|Bill Greason / N. Diunte|
“In February 1945 on a little island called Iwo Jima, people were dying all around me. I took a little bible with me,” he said. “Two of my best friends were killed on that island. I prayed and I said, ‘Lord, if you get me off this island, whatever you want me to do, I’ll do it.’ It’s strange. A calling is strange. It’s a burden on you. You can’t shake it if you’re really called, no matter what you do or where you go. That’s what happened to me. I just threw up my hands and said here I am, use me.”
He delayed his start in the ministry to pursue a career in baseball upon his return from World War II. His career in the Negro Leagues started in 1947, when he was picked up off of the sandlots of Atlanta, Ga.
“In 1947, the Nashville Black Vols heard about me and invited me to come and start play with them. I played did pretty good, I won 12 games and lost four,” he said.
Within a year, his fine pitching caught the interest of the Birmingham Black Barons.
“The next year … in spring training, I was in Ashville, North Carolina, and the Black Barons came through," he recalled. "Our pitcher started against them and they bombed him. They put me in and I shut them out in seven innings. That was on a Monday night; Saturday morning, I was in Birmingham. I don’t know how they got me, they bought me or whatever, but in 1948 I was with the Barons.”
His expertise on the mound helped guide the Black Barons to the final Negro World Series. They squared off against the Homestead Grays who were led by future Hall of Famers Cool Papa Bell, and Buck Leonard. Greason won the only game for the Black Barons in the 1948 series.
“To have an opportunity to pitch in that environment, it was something exceptional,” he said.
On that club, patrolling center field was a 17-year-old budding superstar in Willie Mays. Greason became close with the teenage sensation.
“Piper [Davis] brought him in and we became roommates on the road," Greason said. "We’re still good friends. He was the greatest young player [I ever saw]. He had unusual gifts. He could catch it and throw it; he did it all. He was what they called a phenom. I knew he was going to do well as a ballplayer, and he did.”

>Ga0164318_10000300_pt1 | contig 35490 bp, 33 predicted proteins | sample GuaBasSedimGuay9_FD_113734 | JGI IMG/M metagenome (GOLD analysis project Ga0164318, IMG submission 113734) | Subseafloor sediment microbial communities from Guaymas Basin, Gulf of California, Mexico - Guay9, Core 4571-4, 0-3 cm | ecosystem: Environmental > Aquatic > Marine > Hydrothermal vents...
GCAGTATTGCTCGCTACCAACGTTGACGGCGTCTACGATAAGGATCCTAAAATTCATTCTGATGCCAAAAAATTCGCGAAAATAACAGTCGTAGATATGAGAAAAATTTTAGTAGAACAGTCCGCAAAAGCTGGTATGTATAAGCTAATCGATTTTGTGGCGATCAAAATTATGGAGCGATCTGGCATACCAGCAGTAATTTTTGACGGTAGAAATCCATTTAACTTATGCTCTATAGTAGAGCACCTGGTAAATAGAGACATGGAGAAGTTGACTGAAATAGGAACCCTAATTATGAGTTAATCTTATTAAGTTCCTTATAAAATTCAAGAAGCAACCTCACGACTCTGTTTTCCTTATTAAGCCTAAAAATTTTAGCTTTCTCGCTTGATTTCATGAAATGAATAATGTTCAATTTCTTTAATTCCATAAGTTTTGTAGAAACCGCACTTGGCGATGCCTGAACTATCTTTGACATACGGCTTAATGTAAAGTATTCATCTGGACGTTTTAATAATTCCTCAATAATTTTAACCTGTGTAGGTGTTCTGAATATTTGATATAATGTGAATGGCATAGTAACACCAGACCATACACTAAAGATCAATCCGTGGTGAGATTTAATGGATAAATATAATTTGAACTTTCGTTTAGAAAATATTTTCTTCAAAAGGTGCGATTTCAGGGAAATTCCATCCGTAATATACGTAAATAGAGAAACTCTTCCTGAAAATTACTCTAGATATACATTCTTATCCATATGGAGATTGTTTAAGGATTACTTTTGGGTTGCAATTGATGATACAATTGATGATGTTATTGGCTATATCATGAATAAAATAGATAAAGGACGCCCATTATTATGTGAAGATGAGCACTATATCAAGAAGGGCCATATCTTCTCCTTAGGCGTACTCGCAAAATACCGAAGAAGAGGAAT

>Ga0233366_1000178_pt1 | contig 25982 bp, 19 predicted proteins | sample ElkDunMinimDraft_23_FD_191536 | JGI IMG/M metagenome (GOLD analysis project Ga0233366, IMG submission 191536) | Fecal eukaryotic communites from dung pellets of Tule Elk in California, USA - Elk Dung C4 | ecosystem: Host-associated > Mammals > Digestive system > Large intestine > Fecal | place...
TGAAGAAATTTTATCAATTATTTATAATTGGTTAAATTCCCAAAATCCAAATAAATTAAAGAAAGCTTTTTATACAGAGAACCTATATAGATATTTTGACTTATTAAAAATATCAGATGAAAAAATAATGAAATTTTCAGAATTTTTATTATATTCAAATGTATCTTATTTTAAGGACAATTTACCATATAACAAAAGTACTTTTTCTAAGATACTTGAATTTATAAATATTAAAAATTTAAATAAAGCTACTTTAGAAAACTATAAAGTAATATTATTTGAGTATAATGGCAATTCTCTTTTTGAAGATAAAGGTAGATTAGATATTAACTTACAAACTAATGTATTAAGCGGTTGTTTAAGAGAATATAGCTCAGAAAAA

Their friendship has persisted more than 65 years.
“Willie and I are real close now. I’ve been going to his birthday parties for the last five-to-six years. I said to him, ‘I’ve gotta have proof that I’ve been here.’ I’ve got about three of those San Francisco jackets, balls, and shirts.”
He later made his way into the minor leagues by way of Mexico after serving with the Marines during the Korean War. He was signed in 1952 by the Oklahoma City Redbirds of the Texas League, where he was second black player in the history of the league. Greason shared how he converted even the toughest of fans with his artistry on the mound.
“I had one in Beaumont, a lady. Boy! It looked like every time we played in Beaumont, it was my time to pitch and she’d sit right behind our dugout,” he said. “The more she talked, the stronger I became. It was just a challenge. If you know who you are, you don’t worry about what people say. They call you all kinds of names and say whatever they want to, but you have to stay focused. That’s what happened and I kept my mind on whatever I had to do. After the season was over, she came to me and said, ‘Bill, I tried to get you, but you did well. I’m proud of you.’ I said, ‘Thank you.’”
He compiled a record of 25-14 during his two seasons in Oklahoma City, prompting the Cardinals to trade for his services just prior to the 1954 season. Greason was called up to the Cardinals in May. Not only did he take a pay cut from his salary in the minor leagues to go to the majors, he was used sparingly by manager Eddie Stanky. He appeared in only three games during the month he was with the club. He was given a short rope on the mound by the ill-tempered Stanky.
“He came out to the mound. I’m out there trying to get the ball over the ball over the plate and he walked right up in front of me. ‘Get the damn ball over the plate!’ I said, “What in the hell do you think I’m trying to do? Do you think I’ve got a string on this damn ball?’ He turned and left. I knew I wouldn’t be there long.”
Despite his short career in the major leagues, Greason beamed with pride this weekend to be able to uphold the traditions of the Negro Leagues.
“A lot of our young people don’t know anything about the Negro Leagues. … It had a great influence on our people, baseball; this was all we had in Birmingham. On Sundays, after the game, people would leave worship service, come to the ballpark dressed like I am right now and this was all that we had at that time. Baseball was very important to a lot of people and they loved the ballplayers. And we did our best to be respectful, treat people nice and help people where we could.”
|Bill Greason giving his service in uniform / N. Diunte|
His focus now with whatever time he has left is to foster a deeper sense of spirituality with the younger generation.
“Baseball had its time. The Marines had its time. I’m trying to help young people. I’m at a Bible College trying to help young ministers to really take the calling seriously and not worry about the money. It’s about people. If we can get God in the hearts of people, we could change things. If not, it’s going to remain the same.”